He was a member of a team that showed the theory of scanning transmission electron microscopy and experiment to be in perfect harmony, allowing to weigh attograms (millionths of a trillionth of a gram) of material directly from electron microscope images without the use of external microscope calibration standards. This work was done while LeBeau was pursuing his doctorate at the University of California, Santa Barbara.

LeBeau also loves cycling in the mountains close to the UC Barbara campus. He pursues this hobby by cycling thousands of kilometers a year, including going to MIT almost every day.

LeBeau joined the faculty at North Carolina State University after earning her PhD, where she spent eight years before a similar job opened at MIT in 2019.

Since moving to MIT, LeBeau has assisted the Institute in acquiring cutting-edge electron microscopy tools that researchers across campus use at MIT.nano and elsewhere.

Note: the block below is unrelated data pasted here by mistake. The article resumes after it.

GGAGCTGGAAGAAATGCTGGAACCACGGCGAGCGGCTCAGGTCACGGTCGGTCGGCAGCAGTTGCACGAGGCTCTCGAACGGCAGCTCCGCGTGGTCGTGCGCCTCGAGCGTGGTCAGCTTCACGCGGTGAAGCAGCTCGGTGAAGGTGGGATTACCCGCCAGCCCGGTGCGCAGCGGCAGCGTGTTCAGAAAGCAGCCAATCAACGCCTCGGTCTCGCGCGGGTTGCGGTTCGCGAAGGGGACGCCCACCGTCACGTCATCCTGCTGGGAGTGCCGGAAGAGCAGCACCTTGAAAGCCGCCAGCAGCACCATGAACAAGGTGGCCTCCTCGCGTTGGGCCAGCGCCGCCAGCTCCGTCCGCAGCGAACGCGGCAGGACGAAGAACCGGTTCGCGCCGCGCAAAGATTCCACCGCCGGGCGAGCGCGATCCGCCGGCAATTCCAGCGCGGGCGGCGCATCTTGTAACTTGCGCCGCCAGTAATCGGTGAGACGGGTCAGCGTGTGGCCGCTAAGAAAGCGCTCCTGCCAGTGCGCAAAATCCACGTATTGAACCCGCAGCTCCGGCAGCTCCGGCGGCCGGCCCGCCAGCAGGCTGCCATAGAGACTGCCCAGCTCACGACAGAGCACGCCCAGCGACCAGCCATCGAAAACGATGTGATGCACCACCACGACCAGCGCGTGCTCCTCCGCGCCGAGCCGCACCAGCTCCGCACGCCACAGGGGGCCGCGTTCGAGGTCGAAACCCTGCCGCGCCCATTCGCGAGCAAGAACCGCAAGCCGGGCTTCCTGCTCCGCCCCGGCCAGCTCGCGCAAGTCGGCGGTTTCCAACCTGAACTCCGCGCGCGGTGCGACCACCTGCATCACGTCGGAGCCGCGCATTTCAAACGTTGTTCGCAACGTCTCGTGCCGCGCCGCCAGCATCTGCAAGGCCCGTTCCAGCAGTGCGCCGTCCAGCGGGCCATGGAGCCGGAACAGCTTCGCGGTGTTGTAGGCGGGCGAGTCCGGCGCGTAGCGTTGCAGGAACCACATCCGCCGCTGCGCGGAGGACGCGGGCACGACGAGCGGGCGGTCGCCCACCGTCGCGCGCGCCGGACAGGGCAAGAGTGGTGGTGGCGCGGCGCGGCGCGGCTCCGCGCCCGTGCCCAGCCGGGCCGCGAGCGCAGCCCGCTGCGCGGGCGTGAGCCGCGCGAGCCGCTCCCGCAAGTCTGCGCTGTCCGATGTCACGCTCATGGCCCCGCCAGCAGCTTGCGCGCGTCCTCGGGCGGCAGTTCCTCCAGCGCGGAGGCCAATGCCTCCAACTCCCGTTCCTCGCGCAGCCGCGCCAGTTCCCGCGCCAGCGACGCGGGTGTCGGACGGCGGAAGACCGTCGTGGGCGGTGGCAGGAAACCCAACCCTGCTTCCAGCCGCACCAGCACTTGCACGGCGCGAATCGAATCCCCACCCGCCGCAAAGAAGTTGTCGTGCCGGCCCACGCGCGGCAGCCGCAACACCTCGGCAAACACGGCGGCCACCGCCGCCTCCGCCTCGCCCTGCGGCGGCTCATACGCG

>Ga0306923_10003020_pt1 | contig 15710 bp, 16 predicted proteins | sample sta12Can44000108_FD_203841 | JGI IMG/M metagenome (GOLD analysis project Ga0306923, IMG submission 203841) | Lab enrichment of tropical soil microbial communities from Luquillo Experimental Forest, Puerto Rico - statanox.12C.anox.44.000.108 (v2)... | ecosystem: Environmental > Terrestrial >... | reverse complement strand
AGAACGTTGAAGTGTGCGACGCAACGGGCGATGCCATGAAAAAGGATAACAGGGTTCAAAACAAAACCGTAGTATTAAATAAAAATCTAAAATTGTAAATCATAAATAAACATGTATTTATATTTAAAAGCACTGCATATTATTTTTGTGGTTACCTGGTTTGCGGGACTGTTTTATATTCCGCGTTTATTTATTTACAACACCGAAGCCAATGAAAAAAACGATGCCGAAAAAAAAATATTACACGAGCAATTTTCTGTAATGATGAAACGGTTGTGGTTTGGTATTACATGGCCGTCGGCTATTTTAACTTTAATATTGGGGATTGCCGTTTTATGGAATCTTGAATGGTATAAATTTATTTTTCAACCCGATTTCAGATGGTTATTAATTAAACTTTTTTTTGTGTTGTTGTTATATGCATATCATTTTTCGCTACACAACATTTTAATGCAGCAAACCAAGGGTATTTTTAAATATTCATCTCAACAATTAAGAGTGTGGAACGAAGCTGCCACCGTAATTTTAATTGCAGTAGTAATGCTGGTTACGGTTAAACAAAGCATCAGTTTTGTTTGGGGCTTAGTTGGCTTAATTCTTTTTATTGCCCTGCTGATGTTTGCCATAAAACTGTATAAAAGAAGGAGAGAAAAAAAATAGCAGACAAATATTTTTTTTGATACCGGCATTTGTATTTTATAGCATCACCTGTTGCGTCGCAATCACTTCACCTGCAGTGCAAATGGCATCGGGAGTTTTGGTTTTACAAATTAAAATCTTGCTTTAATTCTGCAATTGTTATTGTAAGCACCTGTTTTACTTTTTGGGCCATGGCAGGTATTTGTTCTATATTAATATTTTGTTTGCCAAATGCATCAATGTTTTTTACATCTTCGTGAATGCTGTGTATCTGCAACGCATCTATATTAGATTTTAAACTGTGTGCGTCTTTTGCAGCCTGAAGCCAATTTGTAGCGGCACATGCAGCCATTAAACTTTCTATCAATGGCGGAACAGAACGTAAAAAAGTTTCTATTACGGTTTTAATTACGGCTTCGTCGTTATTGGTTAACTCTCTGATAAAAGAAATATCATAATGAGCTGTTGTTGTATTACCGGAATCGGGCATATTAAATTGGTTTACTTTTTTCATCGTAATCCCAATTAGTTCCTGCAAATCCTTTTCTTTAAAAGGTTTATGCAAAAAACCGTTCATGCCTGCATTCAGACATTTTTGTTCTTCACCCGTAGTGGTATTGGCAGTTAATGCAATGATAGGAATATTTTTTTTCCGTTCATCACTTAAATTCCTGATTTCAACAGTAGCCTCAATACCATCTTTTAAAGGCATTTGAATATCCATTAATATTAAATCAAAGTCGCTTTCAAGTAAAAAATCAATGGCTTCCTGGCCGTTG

Users of the Electron Microscope

“The equipment I use as an electron microscope specialist is very expensive to maintain and needs to be turned into a shared resource. Ultimately, users from all over the campus are taking advantage of these tools and advancing their science through this shared infrastructure, and I am happy with that,” adds LeBeau. “More generally, the microscope often questions what individuals believe to be true about previously studied materials. The results are always fascinating.

LeBeau notes that when his team was given the opportunity to use the microscope, they sought to address challenging problems that required new approaches to data collection and analysis.